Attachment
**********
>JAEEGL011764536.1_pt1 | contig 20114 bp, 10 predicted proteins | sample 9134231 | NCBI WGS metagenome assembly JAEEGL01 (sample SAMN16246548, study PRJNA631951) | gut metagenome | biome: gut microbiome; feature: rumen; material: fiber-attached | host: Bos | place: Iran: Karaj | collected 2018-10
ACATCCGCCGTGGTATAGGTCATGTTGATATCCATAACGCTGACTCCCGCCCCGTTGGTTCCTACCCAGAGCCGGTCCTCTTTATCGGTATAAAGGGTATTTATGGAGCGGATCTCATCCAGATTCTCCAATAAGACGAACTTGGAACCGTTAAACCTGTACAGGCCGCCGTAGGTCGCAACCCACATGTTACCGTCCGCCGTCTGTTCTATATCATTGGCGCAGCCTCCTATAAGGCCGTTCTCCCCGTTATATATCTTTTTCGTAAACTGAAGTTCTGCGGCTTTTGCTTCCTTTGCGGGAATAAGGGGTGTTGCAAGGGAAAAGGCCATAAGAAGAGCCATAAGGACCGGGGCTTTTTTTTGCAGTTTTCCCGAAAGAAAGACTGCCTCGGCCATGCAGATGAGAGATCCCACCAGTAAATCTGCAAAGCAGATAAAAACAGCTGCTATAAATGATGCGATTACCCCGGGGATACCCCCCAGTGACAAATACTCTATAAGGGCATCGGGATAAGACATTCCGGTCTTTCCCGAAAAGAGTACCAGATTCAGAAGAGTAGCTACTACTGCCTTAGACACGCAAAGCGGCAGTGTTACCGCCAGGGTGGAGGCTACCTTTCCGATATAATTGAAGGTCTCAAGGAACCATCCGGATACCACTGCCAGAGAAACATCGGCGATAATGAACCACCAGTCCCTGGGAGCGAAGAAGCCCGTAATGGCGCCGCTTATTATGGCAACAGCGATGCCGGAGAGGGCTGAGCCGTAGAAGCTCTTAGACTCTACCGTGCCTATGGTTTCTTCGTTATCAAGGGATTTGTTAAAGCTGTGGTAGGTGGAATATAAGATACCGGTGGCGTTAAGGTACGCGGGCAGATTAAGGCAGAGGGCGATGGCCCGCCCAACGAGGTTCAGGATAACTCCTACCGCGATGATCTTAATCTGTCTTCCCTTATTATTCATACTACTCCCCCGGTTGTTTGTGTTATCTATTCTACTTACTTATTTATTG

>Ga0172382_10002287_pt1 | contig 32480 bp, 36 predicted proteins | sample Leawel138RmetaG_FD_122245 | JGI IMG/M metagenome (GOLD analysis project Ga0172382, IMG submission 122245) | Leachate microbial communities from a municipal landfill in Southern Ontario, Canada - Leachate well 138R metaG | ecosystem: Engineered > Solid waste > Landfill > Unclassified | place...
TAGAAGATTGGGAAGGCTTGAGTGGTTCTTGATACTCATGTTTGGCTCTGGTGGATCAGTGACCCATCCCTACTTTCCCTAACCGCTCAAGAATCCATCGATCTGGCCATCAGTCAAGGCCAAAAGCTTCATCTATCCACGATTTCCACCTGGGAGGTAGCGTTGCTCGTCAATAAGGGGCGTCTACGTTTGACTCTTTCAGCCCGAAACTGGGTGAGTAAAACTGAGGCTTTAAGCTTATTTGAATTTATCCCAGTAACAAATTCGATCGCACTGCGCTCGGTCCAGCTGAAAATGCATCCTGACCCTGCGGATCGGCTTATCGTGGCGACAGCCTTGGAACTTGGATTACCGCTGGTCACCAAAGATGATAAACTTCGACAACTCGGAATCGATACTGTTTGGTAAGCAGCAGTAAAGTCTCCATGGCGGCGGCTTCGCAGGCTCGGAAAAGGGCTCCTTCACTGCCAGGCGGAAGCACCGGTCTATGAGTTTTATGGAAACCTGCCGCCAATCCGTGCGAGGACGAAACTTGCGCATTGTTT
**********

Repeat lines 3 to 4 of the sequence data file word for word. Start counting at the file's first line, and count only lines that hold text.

>Ga0172382_10002287_pt1 | contig 32480 bp, 36 predicted proteins | sample Leawel138RmetaG_FD_122245 | JGI IMG/M metagenome (GOLD analysis project Ga0172382, IMG submission 122245) | Leachate microbial communities from a municipal landfill in Southern Ontario, Canada - Leachate well 138R metaG | ecosystem: Engineered > Solid waste > Landfill > Unclassified | place...
TAGAAGATTGGGAAGGCTTGAGTGGTTCTTGATACTCATGTTTGGCTCTGGTGGATCAGTGACCCATCCCTACTTTCCCTAACCGCTCAAGAATCCATCGATCTGGCCATCAGTCAAGGCCAAAAGCTTCATCTATCCACGATTTCCACCTGGGAGGTAGCGTTGCTCGTCAATAAGGGGCGTCTACGTTTGACTCTTTCAGCCCGAAACTGGGTGAGTAAAACTGAGGCTTTAAGCTTATTTGAATTTATCCCAGTAACAAATTCGATCGCACTGCGCTCGGTCCAGCTGAAAATGCATCCTGACCCTGCGGATCGGCTTATCGTGGCGACAGCCTTGGAACTTGGATTACCGCTGGTCACCAAAGATGATAAACTTCGACAACTCGGAATCGATACTGTTTGGTAAGCAGCAGTAAAGTCTCCATGGCGGCGGCTTCGCAGGCTCGGAAAAGGGCTCCTTCACTGCCAGGCGGAAGCACCGGTCTATGAGTTTTATGGAAACCTGCCGCCAATCCGTGCGAGGACGAAACTTGCGCATTGTTT